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What Cases Will the Supreme Court Hear in 2017?

6 Supreme Court Cases That Justice Neil Gorsuch Could Rule Over

Now that Justice Neil Gorsuch has been sworn in and will sit on the Supreme Court (thanks to the nuclear option), it's time to take a look at some key possible cases he could give a ruling on. The court, which previously had five conservative justices and five liberal ones, is now swayed in favor of conservatives. In the court's hands rest many cases, including the six ahead that could alter the country's discourse on gun, state, and other rights.

Trinity Lutheran Church of Columbia v. Comer

This case, which will be argued on April 19, states that Missouri violated the first amendment. How? The church was not given funds for a playground because that state's own constitution doesn't let funds go to religious groups. So, the Missouri Department of Natural Resources, headed by Carol S. Comer, denied the request. The church is arguing that it violates Free Exercise and Equal Protection Clauses.

Bank of America Corp. v. City of Miami

In an effort to protect blacks and Hispanics, the City of Miami is arguing for the right to sue banks that use "discriminatory lending practices." The argument already happened on Nov. 8, 2016.


Hernández v. Mesa

On June 7, 2010, 15-year-old Sergio Hernández, a Mexican citizen on the Mexican side of the border, was shot dead by a US border patrol agent. The family of Hernández is arguing for the right to sue the border patrol agent based on a previous case, Bivens v. Six Unknown Named Agents of the Federal Bureau of Narcotics. The family contends that Hernández's fourth amendment rights were violated. This case was argued on Feb. 21.

Weaver v. Massachusetts

When Kentel Weaver was convicted of murder, two key mistakes occurred in his trial. The first is that a court official didn't let anyone who wasn't part of the court to watch the trial — denying Weaver the right of a public trial. The second mistake is on his lawyer, who didn't object the ruling. Weaver asked for a new trial due to these mistakes (called structural constitutional errors) but was denied on the basis that he couldn't prove these two errors actually affected the outcome of his trial. This case is questioning whether it's up to a defendant to prove this outcome. The American Civil Liberties Union is arguing that asking someone to prove this would "disproportionately hurt poor people who are more likely to be represented by constitutionally deficient lawyers." The Supreme Court will hear arguments on April 19.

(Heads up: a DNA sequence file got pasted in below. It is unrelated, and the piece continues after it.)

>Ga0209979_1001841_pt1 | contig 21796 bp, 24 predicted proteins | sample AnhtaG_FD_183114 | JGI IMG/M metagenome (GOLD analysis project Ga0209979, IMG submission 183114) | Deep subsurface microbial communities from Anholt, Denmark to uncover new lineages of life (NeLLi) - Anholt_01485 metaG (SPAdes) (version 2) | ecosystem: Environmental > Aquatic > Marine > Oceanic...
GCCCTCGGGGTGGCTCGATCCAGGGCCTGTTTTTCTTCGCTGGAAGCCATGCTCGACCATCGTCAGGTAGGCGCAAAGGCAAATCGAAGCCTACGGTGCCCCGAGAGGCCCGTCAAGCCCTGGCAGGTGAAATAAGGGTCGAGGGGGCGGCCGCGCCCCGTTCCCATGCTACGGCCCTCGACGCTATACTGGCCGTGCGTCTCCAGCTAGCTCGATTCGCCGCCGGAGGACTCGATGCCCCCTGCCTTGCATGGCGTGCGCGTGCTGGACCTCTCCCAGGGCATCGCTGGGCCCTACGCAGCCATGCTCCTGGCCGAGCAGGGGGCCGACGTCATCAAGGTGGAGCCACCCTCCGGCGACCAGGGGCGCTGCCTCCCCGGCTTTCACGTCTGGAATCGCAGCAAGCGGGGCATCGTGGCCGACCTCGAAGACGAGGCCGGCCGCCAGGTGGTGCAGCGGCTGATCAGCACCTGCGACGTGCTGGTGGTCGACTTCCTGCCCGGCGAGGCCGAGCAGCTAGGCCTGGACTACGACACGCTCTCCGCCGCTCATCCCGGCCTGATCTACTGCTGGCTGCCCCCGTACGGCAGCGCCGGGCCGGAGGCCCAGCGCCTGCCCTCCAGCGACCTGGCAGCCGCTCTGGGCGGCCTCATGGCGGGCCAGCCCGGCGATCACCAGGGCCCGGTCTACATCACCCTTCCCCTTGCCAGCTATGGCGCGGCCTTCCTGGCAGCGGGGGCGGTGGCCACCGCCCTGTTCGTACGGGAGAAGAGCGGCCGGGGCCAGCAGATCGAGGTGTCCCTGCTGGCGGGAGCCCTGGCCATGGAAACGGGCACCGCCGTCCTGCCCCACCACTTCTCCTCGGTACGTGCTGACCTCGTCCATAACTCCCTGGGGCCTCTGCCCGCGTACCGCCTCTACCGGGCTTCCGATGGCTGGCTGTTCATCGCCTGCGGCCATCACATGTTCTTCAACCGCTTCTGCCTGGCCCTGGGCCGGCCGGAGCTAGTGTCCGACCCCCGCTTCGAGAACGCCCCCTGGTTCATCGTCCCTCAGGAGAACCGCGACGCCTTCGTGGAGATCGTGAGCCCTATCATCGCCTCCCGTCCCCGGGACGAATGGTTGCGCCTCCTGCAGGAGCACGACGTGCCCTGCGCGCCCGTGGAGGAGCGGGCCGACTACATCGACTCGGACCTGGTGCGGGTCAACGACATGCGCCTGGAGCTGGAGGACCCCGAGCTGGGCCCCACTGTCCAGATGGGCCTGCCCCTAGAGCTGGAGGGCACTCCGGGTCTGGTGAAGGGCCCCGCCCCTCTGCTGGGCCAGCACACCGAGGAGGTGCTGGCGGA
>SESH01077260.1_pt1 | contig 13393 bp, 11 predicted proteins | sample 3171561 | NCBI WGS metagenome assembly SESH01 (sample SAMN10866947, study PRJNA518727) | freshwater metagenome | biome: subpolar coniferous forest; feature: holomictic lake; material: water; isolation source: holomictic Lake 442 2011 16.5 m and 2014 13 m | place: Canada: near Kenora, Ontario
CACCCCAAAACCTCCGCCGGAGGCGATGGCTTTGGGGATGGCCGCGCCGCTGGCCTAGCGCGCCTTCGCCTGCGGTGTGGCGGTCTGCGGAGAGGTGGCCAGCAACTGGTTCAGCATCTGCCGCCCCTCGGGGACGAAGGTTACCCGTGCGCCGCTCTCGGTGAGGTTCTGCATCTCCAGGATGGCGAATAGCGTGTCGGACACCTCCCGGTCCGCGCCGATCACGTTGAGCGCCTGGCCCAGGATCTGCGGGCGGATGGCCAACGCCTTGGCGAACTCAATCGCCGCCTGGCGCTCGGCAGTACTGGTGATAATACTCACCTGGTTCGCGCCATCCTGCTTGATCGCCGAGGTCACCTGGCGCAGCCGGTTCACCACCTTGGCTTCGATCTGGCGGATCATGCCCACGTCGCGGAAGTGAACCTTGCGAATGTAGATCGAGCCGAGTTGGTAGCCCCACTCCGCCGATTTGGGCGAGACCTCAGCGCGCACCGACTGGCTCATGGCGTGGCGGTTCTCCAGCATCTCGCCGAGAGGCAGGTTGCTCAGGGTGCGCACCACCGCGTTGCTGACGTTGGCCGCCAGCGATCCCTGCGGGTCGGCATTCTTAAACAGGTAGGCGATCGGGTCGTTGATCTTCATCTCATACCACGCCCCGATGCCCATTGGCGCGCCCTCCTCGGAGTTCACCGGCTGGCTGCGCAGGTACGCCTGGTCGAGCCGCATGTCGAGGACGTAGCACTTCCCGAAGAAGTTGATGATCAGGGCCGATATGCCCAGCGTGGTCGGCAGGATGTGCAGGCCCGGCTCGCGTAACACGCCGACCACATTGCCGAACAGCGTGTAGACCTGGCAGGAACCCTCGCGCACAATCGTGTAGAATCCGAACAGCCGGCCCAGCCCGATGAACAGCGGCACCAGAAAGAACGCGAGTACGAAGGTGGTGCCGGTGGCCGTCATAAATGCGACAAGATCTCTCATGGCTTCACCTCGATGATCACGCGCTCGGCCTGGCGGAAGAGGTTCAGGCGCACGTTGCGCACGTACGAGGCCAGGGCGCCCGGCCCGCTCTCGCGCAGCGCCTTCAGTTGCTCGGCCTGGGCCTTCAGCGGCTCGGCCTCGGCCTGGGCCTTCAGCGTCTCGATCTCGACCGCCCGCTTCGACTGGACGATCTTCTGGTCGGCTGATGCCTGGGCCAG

Davila v. Davis

This case, which will be heard on April 24, argues that a prisoner should have the right to claim that he had bad counseling, even if it's the appellate lawyer (the lawyer that argues an appeal) and didn't happen in state court.

Maslenjak v. US

Divna Maslenjack, an ethnic Serb from Bosnia, lied about how she came to the US and thus, her US citizenship was revoked. This case will rule whether a "naturalized American citizen can be stripped of her citizenship in a criminal proceeding" for lying. This is the last case the Supreme Court will hear this term, and it'll occur on April 26.

Image Source: Getty / Alex Wong
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